A whiskey sour is a classic cocktail made with whiskey, lemon juice, and sugar. It is typically served in a rocks glass over ice. The ingredients are typically shaken or stirred, and then strained into the glass. Some variations of the whiskey sour include the addition of egg whites, which gives the drink a frothy texture, or the use of a different type of sweetener, such as simple syrup or honey.
Here is a simple recipe for a classic whiskey sour:
- 2 oz bourbon or rye whiskey
- 3/4 oz fresh lemon juice
- 3/4 oz simple syrup
- 1 dash Angostura bitters (optional)
- Maraschino cherry and an orange wheel (for garnish)
- Fill a shaker with ice.
- Add the whiskey, lemon juice, simple syrup, and bitters (if using) to the shaker.
- Shake well for about 10-15 seconds.
- Strain the mixture into a rocks glass filled with ice.
- Garnish with a cherry and an orange wheel, if desired.
- Serve and enjoy!
Note: Simple Syrup is a 1:1 mixture of sugar and water, you can make it at home by heating equal parts of sugar and water in a pan until the sugar is dissolved and let it cool down.
You can also change the amount of ingredients to taste, if you like it more sour, add more lemon juice, if you like it sweeter, add more simple syrup.
Whiskey Sour History
The whiskey sour is a classic cocktail that has been around for over a century. Its origins can be traced back to the early 1800s, when sailors on long voyages would mix their limited supplies of whiskey with lemon or lime juice to make the drink more palatable. The sour part of the name refers to the acidity of the citrus juice, which helps to balance out the sweetness of the sugar and the strong flavor of the whiskey.
The first written recipe for a whiskey sour appears in the 1862 book “The Bon Vivant’s Companion,” by Jerry Thomas, a well-known bartender of the time. The recipe calls for whiskey, lemon juice, sugar, and a dash of bitters, which is similar to the recipe used today.
During the late 19th and early 20th centuries, the whiskey sour became a popular drink in the United States, particularly in the Midwest and in states where whiskey was produced. In the early 20th century, the whiskey sour was also popular among the middle and upper classes, as it was seen as a sophisticated and refined drink.
In the 1920s, the whiskey sour became even more popular with the rise of prohibition, as it was one of the few alcoholic drinks that could be made easily and discreetly at home.
Today the whiskey sour remains a classic cocktail, enjoyed by many around the world. With variations like the Boston Sour, made with egg white, and the New York Sour, made with a float of red wine on top, showing its versatility.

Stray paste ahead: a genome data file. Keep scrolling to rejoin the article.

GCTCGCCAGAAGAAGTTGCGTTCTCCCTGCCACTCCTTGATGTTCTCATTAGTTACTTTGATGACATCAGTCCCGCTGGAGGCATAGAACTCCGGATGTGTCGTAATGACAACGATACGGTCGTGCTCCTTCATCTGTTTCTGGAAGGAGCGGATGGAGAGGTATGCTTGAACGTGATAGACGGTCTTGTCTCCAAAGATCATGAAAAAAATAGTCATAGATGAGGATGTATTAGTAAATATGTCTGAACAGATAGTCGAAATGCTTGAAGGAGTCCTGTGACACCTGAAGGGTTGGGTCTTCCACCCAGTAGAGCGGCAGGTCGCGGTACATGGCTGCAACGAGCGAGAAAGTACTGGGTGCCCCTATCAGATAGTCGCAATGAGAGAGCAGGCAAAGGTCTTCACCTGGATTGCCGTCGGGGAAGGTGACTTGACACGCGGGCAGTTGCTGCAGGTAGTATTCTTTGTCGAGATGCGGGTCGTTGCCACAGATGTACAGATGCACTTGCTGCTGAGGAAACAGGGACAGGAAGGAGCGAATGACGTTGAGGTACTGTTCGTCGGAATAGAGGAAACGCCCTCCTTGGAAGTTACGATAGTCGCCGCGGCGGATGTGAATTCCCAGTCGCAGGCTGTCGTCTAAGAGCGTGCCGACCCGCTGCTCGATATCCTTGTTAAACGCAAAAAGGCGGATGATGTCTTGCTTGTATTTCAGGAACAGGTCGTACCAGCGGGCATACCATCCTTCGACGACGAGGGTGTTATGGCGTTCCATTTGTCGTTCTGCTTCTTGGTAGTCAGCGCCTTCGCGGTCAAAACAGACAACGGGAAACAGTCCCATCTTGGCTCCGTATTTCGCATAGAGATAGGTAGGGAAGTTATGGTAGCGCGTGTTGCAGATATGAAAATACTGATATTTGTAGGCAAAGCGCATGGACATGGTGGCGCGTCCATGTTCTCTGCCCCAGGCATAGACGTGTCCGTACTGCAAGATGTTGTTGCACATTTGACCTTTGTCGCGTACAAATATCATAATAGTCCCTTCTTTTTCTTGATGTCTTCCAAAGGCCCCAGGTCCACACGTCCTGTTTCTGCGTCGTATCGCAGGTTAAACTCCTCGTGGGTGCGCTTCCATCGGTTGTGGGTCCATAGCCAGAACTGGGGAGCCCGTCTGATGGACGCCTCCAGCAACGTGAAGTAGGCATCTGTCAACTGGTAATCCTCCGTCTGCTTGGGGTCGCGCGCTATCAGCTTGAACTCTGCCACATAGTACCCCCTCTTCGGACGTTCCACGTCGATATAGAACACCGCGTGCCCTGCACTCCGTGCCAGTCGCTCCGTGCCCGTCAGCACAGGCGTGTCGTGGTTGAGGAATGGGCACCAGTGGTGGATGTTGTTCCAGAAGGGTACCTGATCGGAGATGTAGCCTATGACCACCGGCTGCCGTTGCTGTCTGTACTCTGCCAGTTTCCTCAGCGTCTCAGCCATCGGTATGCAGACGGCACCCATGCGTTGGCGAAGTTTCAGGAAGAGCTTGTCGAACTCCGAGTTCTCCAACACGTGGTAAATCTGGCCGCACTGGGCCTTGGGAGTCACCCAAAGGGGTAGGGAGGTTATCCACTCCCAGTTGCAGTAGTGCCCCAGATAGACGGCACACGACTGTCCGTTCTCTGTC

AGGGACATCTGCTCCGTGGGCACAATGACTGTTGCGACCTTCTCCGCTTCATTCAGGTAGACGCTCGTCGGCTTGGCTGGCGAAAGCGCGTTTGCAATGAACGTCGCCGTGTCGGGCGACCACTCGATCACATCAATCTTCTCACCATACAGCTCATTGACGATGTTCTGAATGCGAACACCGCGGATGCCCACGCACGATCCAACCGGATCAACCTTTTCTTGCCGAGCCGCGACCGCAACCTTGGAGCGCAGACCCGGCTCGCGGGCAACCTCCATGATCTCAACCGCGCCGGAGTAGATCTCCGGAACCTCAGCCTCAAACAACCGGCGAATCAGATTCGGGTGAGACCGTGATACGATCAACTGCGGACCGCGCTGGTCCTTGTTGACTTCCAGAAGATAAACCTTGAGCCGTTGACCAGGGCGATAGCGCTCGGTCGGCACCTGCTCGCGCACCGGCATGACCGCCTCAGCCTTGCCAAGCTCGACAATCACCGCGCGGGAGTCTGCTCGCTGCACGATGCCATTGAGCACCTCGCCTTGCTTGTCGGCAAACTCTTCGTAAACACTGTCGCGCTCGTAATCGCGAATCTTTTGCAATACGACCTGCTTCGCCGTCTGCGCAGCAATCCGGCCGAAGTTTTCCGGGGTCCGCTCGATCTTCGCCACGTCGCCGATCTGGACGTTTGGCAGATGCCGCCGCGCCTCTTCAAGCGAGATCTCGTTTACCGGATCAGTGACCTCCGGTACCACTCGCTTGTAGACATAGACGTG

Whiskey Sour Variations
There are several variations of the classic whiskey sour cocktail that you may come across:
- Boston Sour: This version of the whiskey sour includes the addition of an egg white, which gives the drink a frothy texture and a creamy mouthfeel. The egg white also helps to mellow out the acidity of the lemon juice and the bite of the whiskey.
- New York Sour: This variation adds a float of red wine on top of the cocktail, which creates a distinct layered effect and a unique flavour profile. The wine is typically drizzled over the back of a spoon, so that it floats on top of the whiskey sour without mixing in.
- Amaretto Sour: This variation uses Amaretto, an almond-flavored liqueur, in place of simple syrup to give the drink a nutty and sweet flavour profile.
- Peach Whiskey Sour: This variation uses fresh or canned peach puree in place of simple syrup. It gives a peachy sweet taste and a light yellow color to the drink.
- Mint Julep Sour: This variation uses fresh mint leaves muddled with the whiskey and simple syrup. It gives a refreshing minty flavour to the drink.
- Sour Apple: This variation uses apple liqueur, such as Calvados or Applejack, in place of simple syrup. It gives a sweet and fruity flavour profile to the drink.
These are just a few examples of the many variations of the whiskey sour. You can always experiment with different ingredients and techniques to create your own unique version of this classic cocktail.
Best Whiskey to use for a Whiskey Sour
When making a whiskey sour, it’s best to use a high-quality whiskey that has a good balance of sweetness, spice, and smokiness. Here are some popular whiskey brands that are well-suited for a whiskey sour:
- Bourbon: Brands such as Maker’s Mark, Bulleit, and Woodford Reserve are all well-regarded for their balance of sweet, spicy, and smoky flavors, making them great options for a whiskey sour.
- Rye: Rye whiskey tends to have a spicier flavor profile than bourbon, which can add an extra layer of complexity to a whiskey sour. Brands such as Rittenhouse, Sazerac, and Bulleit Rye are all good options.
- Canadian: Canadian whiskies such as Crown Royal or Canadian Club are also a good option for a whiskey sour. They are known for their smooth and gentle flavor, which can make the drink more approachable.
- Irish: Irish whiskies such as Jameson or Bushmills are also a good option, they are smooth and easy to drink, they can give a nice balance to a whiskey sour, they are known for their softness and sweetness.
- Scottish: Scottish whiskies such as Johnnie Walker, Glenmorangie or Macallan are also a good option, they are known for their smoky and peaty flavour, which can give a nice complexity to a whiskey sour.
Keep in mind that you can always experiment with different whiskey brands to find the one that best suits your taste. Also, you can always adjust the amount of ingredients to taste, if you find the whiskey too strong you can add a bit more lemon juice or simple syrup.